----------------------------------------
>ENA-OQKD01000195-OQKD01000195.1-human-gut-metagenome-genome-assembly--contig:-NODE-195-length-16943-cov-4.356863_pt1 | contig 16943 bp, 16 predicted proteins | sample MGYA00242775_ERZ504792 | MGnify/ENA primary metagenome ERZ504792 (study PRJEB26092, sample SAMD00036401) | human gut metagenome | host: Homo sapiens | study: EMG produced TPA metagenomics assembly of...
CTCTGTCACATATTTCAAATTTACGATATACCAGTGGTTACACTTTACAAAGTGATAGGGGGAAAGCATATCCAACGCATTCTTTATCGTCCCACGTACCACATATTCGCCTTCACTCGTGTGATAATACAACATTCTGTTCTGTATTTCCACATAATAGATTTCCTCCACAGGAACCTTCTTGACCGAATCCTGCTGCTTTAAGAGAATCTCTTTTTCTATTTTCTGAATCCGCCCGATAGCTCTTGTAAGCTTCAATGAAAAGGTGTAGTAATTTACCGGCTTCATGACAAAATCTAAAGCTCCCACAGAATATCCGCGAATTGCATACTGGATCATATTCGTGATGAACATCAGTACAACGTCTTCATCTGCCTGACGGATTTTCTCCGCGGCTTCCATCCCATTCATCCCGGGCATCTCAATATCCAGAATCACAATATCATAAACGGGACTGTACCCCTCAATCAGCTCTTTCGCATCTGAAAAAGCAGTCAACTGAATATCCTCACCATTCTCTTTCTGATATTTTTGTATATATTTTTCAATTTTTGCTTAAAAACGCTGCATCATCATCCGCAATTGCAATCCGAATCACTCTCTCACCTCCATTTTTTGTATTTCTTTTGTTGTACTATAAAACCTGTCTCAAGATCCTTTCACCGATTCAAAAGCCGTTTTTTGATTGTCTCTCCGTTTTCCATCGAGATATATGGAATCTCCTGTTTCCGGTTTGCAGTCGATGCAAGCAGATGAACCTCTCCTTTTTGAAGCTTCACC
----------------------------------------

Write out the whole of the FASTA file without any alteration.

>ENA-OQKD01000195-OQKD01000195.1-human-gut-metagenome-genome-assembly--contig:-NODE-195-length-16943-cov-4.356863_pt1 | contig 16943 bp, 16 predicted proteins | sample MGYA00242775_ERZ504792 | MGnify/ENA primary metagenome ERZ504792 (study PRJEB26092, sample SAMD00036401) | human gut metagenome | host: Homo sapiens | study: EMG produced TPA metagenomics assembly of...
CTCTGTCACATATTTCAAATTTACGATATACCAGTGGTTACACTTTACAAAGTGATAGGGGGAAAGCATATCCAACGCATTCTTTATCGTCCCACGTACCACATATTCGCCTTCACTCGTGTGATAATACAACATTCTGTTCTGTATTTCCACATAATAGATTTCCTCCACAGGAACCTTCTTGACCGAATCCTGCTGCTTTAAGAGAATCTCTTTTTCTATTTTCTGAATCCGCCCGATAGCTCTTGTAAGCTTCAATGAAAAGGTGTAGTAATTTACCGGCTTCATGACAAAATCTAAAGCTCCCACAGAATATCCGCGAATTGCATACTGGATCATATTCGTGATGAACATCAGTACAACGTCTTCATCTGCCTGACGGATTTTCTCCGCGGCTTCCATCCCATTCATCCCGGGCATCTCAATATCCAGAATCACAATATCATAAACGGGACTGTACCCCTCAATCAGCTCTTTCGCATCTGAAAAAGCAGTCAACTGAATATCCTCACCATTCTCTTTCTGATATTTTTGTATATATTTTTCAATTTTTGCTTAAAAACGCTGCATCATCATCCGCAATTGCAATCCGAATCACTCTCTCACCTCCATTTTTTGTATTTCTTTTGTTGTACTATAAAACCTGTCTCAAGATCCTTTCACCGATTCAAAAGCCGTTTTTTGATTGTCTCTCCGTTTTCCATCGAGATATATGGAATCTCCTGTTTCCGGTTTGCAGTCGATGCAAGCAGATGAACCTCTCCTTTTTGAAGCTTCACC